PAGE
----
Lambda Lore

Bayard Rustin

Did you know that the organizer of the 1963 March on Washington was not Martin Luther King, Jr., but rather Bayard Rustin, an openly gay man?

Two decades after his death, Bayard Rustin, one of the great heroes of the civil rights movement, is all but forgotten. A long time aide to Dr. Martin Luther King, Jr., Rustin helped organize the Montgomery bus boycott of the 1950s, suggested to King the formation of the Southern Christian Leadership Conference, and was the principal organizer of the 1963 March on Washington where King gave his famous “I Have A Dream” speech. Today, few people know about him because of his sexual orientation.

Rustin was born into a Quaker family in 1912. He was an integral part of the African-American civil rights movement, and one of the leading advocates of pacifism and passive resistance. Rustin became active in the civil rights movement when he moved to Harlem and began studying at City College of New York. He became a member of Fifteenth Street Meeting of the Religious Society of Friends (Quakers) where, at age 25, he joined the American Friends Service Committee. Here got involved in efforts to defend and free the Scottsboro Boys, nine young black men in Alabama who were accused of raping two white women.

That same year he joined the Communist Party and organized the Youth Communist League. In the 1930s the Communist Party USA was a strong supporter of the African-American civil rights movement. However, in 1941 Joseph Stalin ordered the CPUSA to abandon its civil rights work and focus on supporting U.S. entry into World War II. Thus Rustin, who was a pacifist, became disillusioned with communism. He began working with anti-communist socialists such as Philip Randolph, the head of the Brotherhood of Sleeping Car Porters, and A. J. Muste, leader of the Fellowship of Reconciliation. He then became Race Relations Secretary for the Fellowship of Reconciliation.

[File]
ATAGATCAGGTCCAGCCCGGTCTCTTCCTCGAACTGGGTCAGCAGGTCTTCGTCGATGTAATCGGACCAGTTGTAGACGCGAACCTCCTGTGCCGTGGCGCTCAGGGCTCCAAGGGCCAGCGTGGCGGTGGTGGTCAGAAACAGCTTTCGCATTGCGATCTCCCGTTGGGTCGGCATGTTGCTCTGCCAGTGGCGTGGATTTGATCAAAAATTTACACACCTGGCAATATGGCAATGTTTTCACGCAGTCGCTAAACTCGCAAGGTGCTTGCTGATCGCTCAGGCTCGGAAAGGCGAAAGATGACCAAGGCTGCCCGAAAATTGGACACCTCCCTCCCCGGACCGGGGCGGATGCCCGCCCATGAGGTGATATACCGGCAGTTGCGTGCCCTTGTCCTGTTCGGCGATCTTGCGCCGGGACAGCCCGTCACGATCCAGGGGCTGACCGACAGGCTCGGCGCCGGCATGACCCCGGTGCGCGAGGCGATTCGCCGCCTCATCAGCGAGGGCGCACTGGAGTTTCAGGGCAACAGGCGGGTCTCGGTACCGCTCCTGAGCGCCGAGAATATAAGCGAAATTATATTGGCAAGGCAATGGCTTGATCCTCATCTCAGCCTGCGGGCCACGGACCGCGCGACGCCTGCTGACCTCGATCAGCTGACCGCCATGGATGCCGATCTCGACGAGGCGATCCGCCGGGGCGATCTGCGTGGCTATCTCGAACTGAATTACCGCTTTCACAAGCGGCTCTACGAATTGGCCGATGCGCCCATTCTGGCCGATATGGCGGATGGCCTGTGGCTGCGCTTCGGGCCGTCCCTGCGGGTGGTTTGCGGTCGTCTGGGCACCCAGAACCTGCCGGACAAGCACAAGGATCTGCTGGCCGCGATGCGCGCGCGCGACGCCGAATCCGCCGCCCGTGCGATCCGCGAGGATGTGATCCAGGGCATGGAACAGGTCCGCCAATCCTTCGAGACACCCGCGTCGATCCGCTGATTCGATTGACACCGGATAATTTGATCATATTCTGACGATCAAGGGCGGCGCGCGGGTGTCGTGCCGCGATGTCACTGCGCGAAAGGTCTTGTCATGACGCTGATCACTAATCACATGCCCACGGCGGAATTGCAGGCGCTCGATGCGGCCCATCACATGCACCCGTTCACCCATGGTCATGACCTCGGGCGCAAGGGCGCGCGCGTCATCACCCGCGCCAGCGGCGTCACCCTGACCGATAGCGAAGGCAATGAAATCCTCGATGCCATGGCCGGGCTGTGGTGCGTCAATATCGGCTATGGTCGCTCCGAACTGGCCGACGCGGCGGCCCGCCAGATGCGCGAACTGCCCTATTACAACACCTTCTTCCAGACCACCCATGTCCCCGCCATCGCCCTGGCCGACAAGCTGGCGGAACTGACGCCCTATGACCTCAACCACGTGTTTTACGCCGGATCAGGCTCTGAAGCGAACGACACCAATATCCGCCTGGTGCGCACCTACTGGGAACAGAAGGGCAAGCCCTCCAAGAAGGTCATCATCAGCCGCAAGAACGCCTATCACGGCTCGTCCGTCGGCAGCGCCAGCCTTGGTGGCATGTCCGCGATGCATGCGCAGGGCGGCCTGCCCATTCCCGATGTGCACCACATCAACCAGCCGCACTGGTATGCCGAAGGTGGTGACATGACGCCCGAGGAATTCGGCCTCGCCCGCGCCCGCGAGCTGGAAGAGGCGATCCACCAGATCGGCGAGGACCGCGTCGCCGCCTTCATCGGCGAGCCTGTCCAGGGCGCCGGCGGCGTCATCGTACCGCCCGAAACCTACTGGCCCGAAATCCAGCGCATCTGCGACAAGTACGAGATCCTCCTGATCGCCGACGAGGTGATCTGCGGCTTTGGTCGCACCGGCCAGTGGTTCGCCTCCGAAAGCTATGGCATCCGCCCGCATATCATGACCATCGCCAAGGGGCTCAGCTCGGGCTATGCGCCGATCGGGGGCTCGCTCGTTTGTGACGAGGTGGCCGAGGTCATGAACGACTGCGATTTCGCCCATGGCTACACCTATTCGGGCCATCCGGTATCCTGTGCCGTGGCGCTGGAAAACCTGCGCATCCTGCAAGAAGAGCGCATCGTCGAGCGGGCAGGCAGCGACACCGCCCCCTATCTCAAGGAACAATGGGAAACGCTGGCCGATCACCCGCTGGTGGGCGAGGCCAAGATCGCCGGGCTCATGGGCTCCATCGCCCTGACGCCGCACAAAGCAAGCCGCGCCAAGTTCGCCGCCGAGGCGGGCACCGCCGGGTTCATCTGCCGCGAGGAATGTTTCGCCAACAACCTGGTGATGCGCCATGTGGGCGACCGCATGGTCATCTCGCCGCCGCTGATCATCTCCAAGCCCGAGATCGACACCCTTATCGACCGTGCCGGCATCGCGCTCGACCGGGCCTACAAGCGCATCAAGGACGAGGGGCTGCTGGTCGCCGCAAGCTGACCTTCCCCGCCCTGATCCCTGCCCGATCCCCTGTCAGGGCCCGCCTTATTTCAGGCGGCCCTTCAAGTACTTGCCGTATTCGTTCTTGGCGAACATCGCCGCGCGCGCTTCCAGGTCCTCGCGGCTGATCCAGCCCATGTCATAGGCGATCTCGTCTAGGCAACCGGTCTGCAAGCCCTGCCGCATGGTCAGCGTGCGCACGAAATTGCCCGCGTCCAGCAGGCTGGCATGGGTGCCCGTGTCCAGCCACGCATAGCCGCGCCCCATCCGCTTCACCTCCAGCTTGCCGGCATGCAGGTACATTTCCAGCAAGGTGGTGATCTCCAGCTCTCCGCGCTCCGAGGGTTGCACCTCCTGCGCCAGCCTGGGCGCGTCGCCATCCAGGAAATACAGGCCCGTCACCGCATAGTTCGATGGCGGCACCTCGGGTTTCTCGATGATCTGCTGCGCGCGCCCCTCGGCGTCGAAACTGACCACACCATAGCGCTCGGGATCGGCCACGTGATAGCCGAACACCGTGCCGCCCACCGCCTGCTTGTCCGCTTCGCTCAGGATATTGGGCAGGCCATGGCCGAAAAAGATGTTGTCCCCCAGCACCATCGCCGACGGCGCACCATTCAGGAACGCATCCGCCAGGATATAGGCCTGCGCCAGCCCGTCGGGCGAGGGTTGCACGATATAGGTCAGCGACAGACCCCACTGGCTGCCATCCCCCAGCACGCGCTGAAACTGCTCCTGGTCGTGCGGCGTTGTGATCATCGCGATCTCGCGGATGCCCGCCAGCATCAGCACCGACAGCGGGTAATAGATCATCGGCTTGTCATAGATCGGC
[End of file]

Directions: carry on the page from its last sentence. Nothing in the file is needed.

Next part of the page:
Although Rustin had quit the Youth Communist League and become anti-communist, LDS Church President Ezra Taft Benson would, in the 1960s, accuse Martin Luther King, Jr. of being a communist and associating with communists because of Rustin. Segregationist Sen. Strom Thurmond of South Carolina similarly denounced Rustin as a “Communist, draft-dodger and homosexual.”

In 1942, Rustin assisted George Houser, James L. Farmer, Jr. and activist Bernice Fisher as they formed the Congress of Racial Equality. Although Rustin was not a direct founder, he was referred to as “an uncle of CORE.” As declared pacifists, Rustin and other members of CORE and FOR were arrested for violating the Selective Service Act. Rustin was imprisoned in Lewisburg Federal Penitentiary for two years, where he organized protests against segregated dining facilities.